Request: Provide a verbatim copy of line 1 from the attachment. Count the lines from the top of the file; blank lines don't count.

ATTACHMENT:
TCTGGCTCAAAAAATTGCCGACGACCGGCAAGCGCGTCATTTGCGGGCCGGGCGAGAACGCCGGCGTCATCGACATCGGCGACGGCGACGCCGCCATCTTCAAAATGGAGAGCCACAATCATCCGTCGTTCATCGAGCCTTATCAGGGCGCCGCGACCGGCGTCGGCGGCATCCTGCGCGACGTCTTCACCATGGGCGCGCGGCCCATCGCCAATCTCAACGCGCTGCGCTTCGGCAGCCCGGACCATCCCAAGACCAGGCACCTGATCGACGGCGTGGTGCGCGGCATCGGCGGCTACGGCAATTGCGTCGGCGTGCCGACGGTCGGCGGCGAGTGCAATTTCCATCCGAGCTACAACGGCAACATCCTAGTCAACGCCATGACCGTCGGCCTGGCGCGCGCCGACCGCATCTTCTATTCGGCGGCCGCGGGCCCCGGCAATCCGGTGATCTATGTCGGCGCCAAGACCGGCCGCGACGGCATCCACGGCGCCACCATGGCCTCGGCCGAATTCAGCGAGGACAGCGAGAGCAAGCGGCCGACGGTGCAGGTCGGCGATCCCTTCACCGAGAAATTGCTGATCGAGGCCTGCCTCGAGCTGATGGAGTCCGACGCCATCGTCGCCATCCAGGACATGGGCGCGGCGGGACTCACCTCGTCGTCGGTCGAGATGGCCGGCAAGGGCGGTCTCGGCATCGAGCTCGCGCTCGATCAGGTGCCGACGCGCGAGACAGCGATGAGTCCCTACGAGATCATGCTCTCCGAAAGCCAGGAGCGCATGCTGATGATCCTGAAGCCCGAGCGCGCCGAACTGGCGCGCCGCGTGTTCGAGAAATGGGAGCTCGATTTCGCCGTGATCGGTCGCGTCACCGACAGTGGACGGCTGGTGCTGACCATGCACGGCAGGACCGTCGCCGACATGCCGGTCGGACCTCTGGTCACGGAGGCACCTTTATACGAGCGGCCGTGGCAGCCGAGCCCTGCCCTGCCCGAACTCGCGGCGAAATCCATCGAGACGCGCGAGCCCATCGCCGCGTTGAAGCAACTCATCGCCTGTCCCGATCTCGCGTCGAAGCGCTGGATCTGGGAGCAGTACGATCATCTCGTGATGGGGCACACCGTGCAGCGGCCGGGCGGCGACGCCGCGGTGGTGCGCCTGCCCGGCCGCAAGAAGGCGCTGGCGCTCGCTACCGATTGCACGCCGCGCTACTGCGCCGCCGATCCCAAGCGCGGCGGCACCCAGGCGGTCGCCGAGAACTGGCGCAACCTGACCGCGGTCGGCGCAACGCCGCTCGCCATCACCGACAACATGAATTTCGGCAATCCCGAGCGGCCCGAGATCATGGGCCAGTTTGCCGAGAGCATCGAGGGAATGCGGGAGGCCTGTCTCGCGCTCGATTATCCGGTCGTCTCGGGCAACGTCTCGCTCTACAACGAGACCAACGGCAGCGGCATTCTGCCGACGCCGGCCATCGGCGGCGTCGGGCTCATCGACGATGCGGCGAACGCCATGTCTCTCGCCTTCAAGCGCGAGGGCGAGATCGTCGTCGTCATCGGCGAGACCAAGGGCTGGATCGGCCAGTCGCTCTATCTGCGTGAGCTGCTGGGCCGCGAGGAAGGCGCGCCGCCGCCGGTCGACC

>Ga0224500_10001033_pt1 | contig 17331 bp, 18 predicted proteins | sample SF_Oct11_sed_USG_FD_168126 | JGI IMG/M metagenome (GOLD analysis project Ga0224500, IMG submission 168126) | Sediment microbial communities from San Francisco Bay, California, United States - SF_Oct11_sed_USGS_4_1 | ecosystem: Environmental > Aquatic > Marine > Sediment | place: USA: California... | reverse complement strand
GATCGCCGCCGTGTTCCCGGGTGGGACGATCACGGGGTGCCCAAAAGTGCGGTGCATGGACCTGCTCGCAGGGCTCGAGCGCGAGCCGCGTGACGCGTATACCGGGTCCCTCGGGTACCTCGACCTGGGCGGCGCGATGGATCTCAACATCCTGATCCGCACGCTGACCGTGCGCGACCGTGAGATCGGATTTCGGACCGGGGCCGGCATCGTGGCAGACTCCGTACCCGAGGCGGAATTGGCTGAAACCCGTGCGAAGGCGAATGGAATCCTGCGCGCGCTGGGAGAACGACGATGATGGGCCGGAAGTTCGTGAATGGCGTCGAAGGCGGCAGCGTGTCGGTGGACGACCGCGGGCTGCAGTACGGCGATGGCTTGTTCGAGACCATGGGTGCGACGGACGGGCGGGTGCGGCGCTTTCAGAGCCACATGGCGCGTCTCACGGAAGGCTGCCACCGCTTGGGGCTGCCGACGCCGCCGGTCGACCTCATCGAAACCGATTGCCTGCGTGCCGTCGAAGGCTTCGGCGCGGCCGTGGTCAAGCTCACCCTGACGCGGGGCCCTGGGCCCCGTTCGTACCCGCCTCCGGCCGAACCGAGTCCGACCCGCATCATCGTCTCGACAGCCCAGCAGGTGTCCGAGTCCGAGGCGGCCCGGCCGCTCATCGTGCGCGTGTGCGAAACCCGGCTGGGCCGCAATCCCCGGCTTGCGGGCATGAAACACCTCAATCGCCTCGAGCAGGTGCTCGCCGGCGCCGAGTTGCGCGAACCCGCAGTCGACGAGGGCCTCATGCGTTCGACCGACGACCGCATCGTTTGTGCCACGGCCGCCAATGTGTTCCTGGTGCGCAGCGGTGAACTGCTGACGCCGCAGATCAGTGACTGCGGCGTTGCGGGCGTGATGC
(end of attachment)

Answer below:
TCTGGCTCAAAAAATTGCCGACGACCGGCAAGCGCGTCATTTGCGGGCCGGGCGAGAACGCCGGCGTCATCGACATCGGCGACGGCGACGCCGCCATCTTCAAAATGGAGAGCCACAATCATCCGTCGTTCATCGAGCCTTATCAGGGCGCCGCGACCGGCGTCGGCGGCATCCTGCGCGACGTCTTCACCATGGGCGCGCGGCCCATCGCCAATCTCAACGCGCTGCGCTTCGGCAGCCCGGACCATCCCAAGACCAGGCACCTGATCGACGGCGTGGTGCGCGGCATCGGCGGCTACGGCAATTGCGTCGGCGTGCCGACGGTCGGCGGCGAGTGCAATTTCCATCCGAGCTACAACGGCAACATCCTAGTCAACGCCATGACCGTCGGCCTGGCGCGCGCCGACCGCATCTTCTATTCGGCGGCCGCGGGCCCCGGCAATCCGGTGATCTATGTCGGCGCCAAGACCGGCCGCGACGGCATCCACGGCGCCACCATGGCCTCGGCCGAATTCAGCGAGGACAGCGAGAGCAAGCGGCCGACGGTGCAGGTCGGCGATCCCTTCACCGAGAAATTGCTGATCGAGGCCTGCCTCGAGCTGATGGAGTCCGACGCCATCGTCGCCATCCAGGACATGGGCGCGGCGGGACTCACCTCGTCGTCGGTCGAGATGGCCGGCAAGGGCGGTCTCGGCATCGAGCTCGCGCTCGATCAGGTGCCGACGCGCGAGACAGCGATGAGTCCCTACGAGATCATGCTCTCCGAAAGCCAGGAGCGCATGCTGATGATCCTGAAGCCCGAGCGCGCCGAACTGGCGCGCCGCGTGTTCGAGAAATGGGAGCTCGATTTCGCCGTGATCGGTCGCGTCACCGACAGTGGACGGCTGGTGCTGACCATGCACGGCAGGACCGTCGCCGACATGCCGGTCGGACCTCTGGTCACGGAGGCACCTTTATACGAGCGGCCGTGGCAGCCGAGCCCTGCCCTGCCCGAACTCGCGGCGAAATCCATCGAGACGCGCGAGCCCATCGCCGCGTTGAAGCAACTCATCGCCTGTCCCGATCTCGCGTCGAAGCGCTGGATCTGGGAGCAGTACGATCATCTCGTGATGGGGCACACCGTGCAGCGGCCGGGCGGCGACGCCGCGGTGGTGCGCCTGCCCGGCCGCAAGAAGGCGCTGGCGCTCGCTACCGATTGCACGCCGCGCTACTGCGCCGCCGATCCCAAGCGCGGCGGCACCCAGGCGGTCGCCGAGAACTGGCGCAACCTGACCGCGGTCGGCGCAACGCCGCTCGCCATCACCGACAACATGAATTTCGGCAATCCCGAGCGGCCCGAGATCATGGGCCAGTTTGCCGAGAGCATCGAGGGAATGCGGGAGGCCTGTCTCGCGCTCGATTATCCGGTCGTCTCGGGCAACGTCTCGCTCTACAACGAGACCAACGGCAGCGGCATTCTGCCGACGCCGGCCATCGGCGGCGTCGGGCTCATCGACGATGCGGCGAACGCCATGTCTCTCGCCTTCAAGCGCGAGGGCGAGATCGTCGTCGTCATCGGCGAGACCAAGGGCTGGATCGGCCAGTCGCTCTATCTGCGTGAGCTGCTGGGCCGCGAGGAAGGCGCGCCGCCGCCGGTCGACC